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A True Hero, Jimmie Dyess

A True Hero, Jimmie Dyess

By Sam Blackman

With Clemson’s Military Appreciation Day taking place on November 5th, and Veteran’s Day being observed a few days later on the 11th, it’s important to pause, reflect and to pay honor to the brave men and women who have protected and continue to protect our freedom.  Also, we should never forget the ones who have made the supreme sacrifice in the service to our country.

Clemson has had many military heroes in its history and one of those is Jimmie Dyess.

Dyess was on the Clemson football team in the late 1920s. Dyess holds the distinction of being the only person in the United States ever to have received the Congressional Medal of Honor and the Carnegie Medal.

Jimmie Dyess was the third of four children, and was born on January 11, 1909 in Augusta, GA. Dyess played football at Clemson and at 6-1, 190 pounds he was the starting end on the freshman football team in 1927, and made the varsity squad as a lineman during his sophomore and junior years.

He was a letterman on Clemson’s 1929 team that finished with an 8-3 record under Head Coach Josh Cody. But towards the end of that year, his junior season, Dyess suffered a serious knee injury that would prevent him from playing his senior season, so he shifted his focus to the rifle team, where he was the captain and an accomplished marksman.

On July 13, 1928, in the summer between his freshman and sophomore years, Dyess was vacationing with his family at a beach just north of Charleston on Sullivan’s Island when a storm rolled in, bringing high winds and waves. He came upon a group of on-lookers, as apparently one woman, Miss Barbara Muller, was attempting to rescue another, Mrs. Roscoe Holley, who had been swept out to sea.

Several other unsuccessful attempts had been made by some of the onlookers on the beach. Miss Muller made one last effort to save Mrs. Holley. Upon realizing the situation, Dyess immediately went into the sea after the two women, who had been carried out as far as 200 yards.   Dyess was not an experienced swimmer or use to such rough currents. After several minutes of near doom, Dyess helped the two women to shore, after which he gave further assistance in aiding the resuscitation.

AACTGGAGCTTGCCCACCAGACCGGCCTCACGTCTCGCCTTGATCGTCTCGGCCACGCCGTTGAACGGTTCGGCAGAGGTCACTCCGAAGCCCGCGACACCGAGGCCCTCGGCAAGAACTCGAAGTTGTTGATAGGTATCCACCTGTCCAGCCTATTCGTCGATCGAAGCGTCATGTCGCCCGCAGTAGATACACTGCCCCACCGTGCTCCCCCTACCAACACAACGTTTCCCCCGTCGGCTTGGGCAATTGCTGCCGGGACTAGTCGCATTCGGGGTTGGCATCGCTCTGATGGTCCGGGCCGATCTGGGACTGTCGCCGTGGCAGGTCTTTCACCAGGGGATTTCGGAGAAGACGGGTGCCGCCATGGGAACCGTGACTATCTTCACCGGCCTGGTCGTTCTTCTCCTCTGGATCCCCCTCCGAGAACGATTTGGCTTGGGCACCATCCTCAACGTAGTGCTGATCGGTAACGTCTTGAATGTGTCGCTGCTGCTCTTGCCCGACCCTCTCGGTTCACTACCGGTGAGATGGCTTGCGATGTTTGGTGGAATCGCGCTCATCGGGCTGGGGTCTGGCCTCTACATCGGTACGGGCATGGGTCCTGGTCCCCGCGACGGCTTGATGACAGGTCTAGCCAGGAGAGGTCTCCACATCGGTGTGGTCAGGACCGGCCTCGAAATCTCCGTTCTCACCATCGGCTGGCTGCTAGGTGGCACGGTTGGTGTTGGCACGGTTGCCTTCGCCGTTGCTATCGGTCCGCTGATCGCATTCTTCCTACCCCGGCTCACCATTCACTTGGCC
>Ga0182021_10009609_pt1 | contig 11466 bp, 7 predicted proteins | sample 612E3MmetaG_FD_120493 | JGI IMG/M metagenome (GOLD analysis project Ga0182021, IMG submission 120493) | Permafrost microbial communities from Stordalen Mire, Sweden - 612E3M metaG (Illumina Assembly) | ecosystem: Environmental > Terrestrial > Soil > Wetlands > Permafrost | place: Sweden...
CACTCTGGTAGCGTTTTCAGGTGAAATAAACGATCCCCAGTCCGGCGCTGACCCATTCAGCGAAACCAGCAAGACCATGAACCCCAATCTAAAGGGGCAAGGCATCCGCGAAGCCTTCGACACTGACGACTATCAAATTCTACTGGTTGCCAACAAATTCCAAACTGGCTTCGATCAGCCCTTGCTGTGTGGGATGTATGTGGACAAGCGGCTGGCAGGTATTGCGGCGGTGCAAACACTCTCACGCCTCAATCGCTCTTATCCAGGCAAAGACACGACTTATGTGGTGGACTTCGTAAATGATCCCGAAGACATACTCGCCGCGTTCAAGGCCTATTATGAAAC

An article in an Augusta newspaper chronicled the incident, citing that “on-lookers give high praise to Miss Muller for a display of bravery and self-sacrifice seldom equaled and never surpassed, and added that but for the strength and cool headedness of Jimmie Dyess, both girls would undoubtedly have been lost.”

Dyess received the Carnegie Medal for his heroism on that day, an award that is given to heroic Americans and Canadians who, at risk to their own lives, save or attempt to save the life of another. It is “America’s highest award for heroism by civilians,” and it was presented to Dyess in 1929.   Dyess always gave credit to Miss Muller, who also earned the Carnegie Medal, for diving in first after Mrs. Holley.

The Augusta native, nicknamed “Big Red,” was a Marine Corps reservist called to active duty in 1940. On Feb. 1, 1944, he led his men in the 4th Marine Division during battle at Green Beach on Roi-Namur Island — one of the Marshall Islands.

At the end of the first day of combat, he discovered that there were Marines caught beyond enemy lines and was facing heavy pressure. It was almost dark, but Dyess organized a small rescue force and they broke through enemy lines and braved heavy gunfire to rescue the stranded men.

Closing in on the remaining Japanese military on the second day, Dyess maneuvered troops and tanks inland. Around 10:45 PM on February 2, Dyess was struck by a bullet in the head killing him instantly as he was leading his men. Dyess left behind a 32-year-old wife and eight-year-old daughter.

Because of his bravery and his service beyond the call of duty, Dyess was awarded the Medal of Honor posthumously.